Soon, thousands of settlers arrived in Palestine to build villages and farms, while organizing paramilitary groups for the purpose of protecting the newly founded communities. Before long, the armed brigades assumed a violently Anti-Arab racist character, as well as a zealous sense of discipline and highly militarized internal structures. The paramilitary Zionist groups began attacking neighboring Arab communities, as well as British authorities.
Following the genocidal anti-Jewish crimes of Hitler’s Third Reich, the so-called “international community” – newly assembled as the United Nations and dominated by the imperialist powers on the Security Council – decided the time had come to make the British promise final, and grant the survivors of the Holocaust the right to officially create their Jewish nation within the land of Palestine. On November 29, 1947, the U.N. voted to create separate, independent Arab and Jewish states.
“That resolution marked an international blessing for the destruction of Palestine and the expulsion of the Palestinian people,” Abunimah said. “These colonial powers didn’t care at all about the rights of Indigenous people, including Palestinians, yet they used a right they didn’t have to partition the country and give more than half of it away to a minority of newly arrived European settlers, which was the Zionist movement.”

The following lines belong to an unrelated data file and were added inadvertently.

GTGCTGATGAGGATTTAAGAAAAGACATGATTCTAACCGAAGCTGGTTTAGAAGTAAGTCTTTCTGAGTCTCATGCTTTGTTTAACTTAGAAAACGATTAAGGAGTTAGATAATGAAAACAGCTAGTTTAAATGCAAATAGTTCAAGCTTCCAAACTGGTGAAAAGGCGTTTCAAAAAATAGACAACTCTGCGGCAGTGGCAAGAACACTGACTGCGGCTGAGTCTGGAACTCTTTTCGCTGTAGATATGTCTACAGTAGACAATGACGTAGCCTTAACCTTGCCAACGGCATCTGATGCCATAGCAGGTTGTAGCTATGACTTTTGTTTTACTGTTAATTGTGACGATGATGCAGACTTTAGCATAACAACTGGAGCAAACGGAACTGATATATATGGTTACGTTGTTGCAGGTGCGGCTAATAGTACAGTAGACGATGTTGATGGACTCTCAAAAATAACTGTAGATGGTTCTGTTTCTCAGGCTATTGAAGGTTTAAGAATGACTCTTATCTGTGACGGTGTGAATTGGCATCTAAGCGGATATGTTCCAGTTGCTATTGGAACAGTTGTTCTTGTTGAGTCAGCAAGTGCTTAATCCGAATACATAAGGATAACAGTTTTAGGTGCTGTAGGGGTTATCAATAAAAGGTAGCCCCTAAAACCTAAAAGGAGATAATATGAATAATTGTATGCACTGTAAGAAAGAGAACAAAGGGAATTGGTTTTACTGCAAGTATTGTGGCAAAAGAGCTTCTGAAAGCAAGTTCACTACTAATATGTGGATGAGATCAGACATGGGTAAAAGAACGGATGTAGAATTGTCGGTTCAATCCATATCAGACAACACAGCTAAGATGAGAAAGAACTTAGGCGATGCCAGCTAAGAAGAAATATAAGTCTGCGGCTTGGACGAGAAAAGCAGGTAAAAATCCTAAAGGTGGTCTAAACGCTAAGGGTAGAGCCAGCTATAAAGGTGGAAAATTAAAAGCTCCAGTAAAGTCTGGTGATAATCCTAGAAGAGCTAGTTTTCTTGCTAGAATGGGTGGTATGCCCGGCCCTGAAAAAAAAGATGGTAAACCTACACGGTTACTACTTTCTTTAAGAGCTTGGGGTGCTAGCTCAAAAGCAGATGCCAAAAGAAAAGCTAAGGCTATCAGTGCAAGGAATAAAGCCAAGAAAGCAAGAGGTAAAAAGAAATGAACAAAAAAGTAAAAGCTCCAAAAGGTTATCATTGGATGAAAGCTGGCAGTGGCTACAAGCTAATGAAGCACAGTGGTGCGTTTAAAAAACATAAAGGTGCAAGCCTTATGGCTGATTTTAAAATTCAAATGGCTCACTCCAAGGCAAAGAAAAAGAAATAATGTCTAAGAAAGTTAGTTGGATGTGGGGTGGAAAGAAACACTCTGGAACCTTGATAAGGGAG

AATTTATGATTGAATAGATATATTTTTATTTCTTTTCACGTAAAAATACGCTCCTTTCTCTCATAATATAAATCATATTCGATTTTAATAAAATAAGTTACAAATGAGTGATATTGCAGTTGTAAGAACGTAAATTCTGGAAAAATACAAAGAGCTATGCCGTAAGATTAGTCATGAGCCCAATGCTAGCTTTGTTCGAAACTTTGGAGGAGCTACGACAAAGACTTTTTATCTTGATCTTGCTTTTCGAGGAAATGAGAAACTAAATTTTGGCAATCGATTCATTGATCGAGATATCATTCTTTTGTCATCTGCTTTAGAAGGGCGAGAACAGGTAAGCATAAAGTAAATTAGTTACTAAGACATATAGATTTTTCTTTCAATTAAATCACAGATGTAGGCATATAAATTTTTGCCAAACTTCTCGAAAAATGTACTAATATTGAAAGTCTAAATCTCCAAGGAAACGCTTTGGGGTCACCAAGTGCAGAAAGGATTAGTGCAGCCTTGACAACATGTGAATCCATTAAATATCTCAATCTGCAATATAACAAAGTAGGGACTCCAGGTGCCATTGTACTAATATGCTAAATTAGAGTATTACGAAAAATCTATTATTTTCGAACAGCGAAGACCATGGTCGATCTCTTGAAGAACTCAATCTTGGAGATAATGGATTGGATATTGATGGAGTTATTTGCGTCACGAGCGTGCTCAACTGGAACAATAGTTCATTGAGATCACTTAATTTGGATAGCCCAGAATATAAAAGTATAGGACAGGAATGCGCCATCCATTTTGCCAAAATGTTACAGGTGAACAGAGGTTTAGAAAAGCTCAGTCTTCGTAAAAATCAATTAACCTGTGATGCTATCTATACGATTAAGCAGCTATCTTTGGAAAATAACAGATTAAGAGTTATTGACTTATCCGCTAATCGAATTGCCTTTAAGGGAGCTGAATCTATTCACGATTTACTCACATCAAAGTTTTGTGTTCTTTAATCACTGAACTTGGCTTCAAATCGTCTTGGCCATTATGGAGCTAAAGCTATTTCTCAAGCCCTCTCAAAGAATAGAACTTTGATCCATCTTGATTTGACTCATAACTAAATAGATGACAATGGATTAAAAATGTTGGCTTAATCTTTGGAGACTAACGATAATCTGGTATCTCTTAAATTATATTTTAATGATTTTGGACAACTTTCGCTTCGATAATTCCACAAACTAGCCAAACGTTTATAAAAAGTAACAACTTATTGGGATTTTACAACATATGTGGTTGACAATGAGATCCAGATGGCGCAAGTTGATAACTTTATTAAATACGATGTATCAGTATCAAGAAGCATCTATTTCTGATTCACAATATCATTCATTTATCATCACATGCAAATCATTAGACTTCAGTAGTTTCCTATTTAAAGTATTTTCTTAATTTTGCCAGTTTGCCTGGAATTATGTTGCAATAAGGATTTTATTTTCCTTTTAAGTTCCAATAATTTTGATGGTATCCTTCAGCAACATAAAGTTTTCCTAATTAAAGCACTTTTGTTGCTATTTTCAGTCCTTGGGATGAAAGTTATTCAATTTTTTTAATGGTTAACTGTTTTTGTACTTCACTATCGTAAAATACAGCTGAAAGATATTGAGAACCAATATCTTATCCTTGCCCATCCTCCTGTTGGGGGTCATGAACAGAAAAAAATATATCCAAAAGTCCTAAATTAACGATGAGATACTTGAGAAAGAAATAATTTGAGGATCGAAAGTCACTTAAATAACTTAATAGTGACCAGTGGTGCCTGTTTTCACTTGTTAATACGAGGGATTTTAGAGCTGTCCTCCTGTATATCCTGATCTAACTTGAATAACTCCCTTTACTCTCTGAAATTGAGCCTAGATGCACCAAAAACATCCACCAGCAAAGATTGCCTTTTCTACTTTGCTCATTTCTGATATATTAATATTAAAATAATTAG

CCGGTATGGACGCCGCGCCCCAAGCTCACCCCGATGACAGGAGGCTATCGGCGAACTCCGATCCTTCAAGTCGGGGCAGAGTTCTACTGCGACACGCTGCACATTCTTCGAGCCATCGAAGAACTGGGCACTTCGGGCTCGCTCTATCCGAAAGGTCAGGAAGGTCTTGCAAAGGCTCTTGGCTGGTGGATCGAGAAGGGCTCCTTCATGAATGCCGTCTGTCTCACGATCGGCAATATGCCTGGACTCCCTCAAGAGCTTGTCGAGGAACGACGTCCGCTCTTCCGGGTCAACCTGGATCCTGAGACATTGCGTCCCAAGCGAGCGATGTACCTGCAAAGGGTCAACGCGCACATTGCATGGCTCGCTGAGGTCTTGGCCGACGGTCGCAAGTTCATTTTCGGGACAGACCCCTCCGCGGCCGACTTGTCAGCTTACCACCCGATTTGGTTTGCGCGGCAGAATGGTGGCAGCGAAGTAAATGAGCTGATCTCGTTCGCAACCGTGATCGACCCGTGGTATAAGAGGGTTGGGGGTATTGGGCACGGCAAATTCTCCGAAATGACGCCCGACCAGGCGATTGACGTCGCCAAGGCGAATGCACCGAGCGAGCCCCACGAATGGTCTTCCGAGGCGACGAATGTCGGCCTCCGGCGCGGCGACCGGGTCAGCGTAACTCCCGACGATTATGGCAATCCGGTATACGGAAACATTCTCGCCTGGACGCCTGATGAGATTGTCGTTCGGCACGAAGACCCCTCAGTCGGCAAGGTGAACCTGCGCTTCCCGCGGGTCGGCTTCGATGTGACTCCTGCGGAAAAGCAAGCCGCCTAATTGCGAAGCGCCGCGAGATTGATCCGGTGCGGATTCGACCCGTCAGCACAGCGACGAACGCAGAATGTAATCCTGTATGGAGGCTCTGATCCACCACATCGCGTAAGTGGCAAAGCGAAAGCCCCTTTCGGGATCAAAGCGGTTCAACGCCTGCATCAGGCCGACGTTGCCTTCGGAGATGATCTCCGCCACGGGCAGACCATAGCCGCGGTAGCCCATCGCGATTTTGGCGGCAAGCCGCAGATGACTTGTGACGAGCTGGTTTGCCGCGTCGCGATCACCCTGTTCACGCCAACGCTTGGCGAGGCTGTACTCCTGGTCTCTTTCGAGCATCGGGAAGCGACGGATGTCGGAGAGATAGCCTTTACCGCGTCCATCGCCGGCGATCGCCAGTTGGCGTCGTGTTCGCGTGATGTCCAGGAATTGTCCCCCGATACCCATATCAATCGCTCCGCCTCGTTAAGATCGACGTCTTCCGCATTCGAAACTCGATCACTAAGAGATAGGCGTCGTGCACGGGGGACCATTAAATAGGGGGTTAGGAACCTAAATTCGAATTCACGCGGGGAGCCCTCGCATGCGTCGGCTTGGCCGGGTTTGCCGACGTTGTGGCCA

Following the Partition, paramilitary brigades such as Irgun, Haganah and Lehi immediately launched a campaign of ethnic cleansing across Palestine. An expansionist wave of violence known to Arabs as the Nakba (“Catastrophe”) consumed as many as 600 Palestinian villages and drove more than 700,000 Palestinians from their ancestral lands. Seventy years after the plan, more than 6 million people from the Palestinian diaspora still cannot visit the ancestral homeland of their parents and grandparents.
After the Nakba and eventual founding of the State of Israel in 1948, the paramilitaries were reorganized into the “Israeli Defense Forces,” which defines their mission as defending “the existence, territorial integrity, and sovereignty of the state of Israel.”
The Washington-Tel Aviv Marriage
The United States soon approached the Middle East, curious about the power vacuum being occupied by the Israeli state, as well as Arab nationalist governments actively being courted by the Soviet Union.
“The Truman and first Eisenhower governments had an ambiguous relationship with the early Zionist state as they groped around for a larger imperial strategy for a post-war Middle East order,” author and professor William I. Robinson told teleSUR.
Indeed, while Zionism had its supporters among U.S. politicians and the Jewish-American community, official support for the occupation of Palestine had largely been lukewarm. However, the United States’ competition with the Soviet Union for global hegemony, as well as the rise of secular nationalism in the Arab world, forced Washington to adjust its approach to the Israeli state.
The IDF’s Blitzkrieg-like invasion of Egypt during the 1956 Suez Crisis convinced the United States that the Israelis would be ideal junior partners, quite capable of guarding Western interests in the region.
“The most salient goal of the greater U.S. strategy – a goal that could be achieved through the sponsorship of the Zionist state – was the defeat of Arab nationalism and control over oil resources in the context of the Cold War,” Robinson said.
In exchange for enforcing its will, the United States granted the Israelis virtually unlimited backing and support as they not only suppressed and abused the indigenous Palestinian population, but also violated the borders of surrounding nations, tested U.S.-provided weaponry against Soviet arms provided to the Arabs, and eroded the sovereignty of countries such as Lebanon and Syria.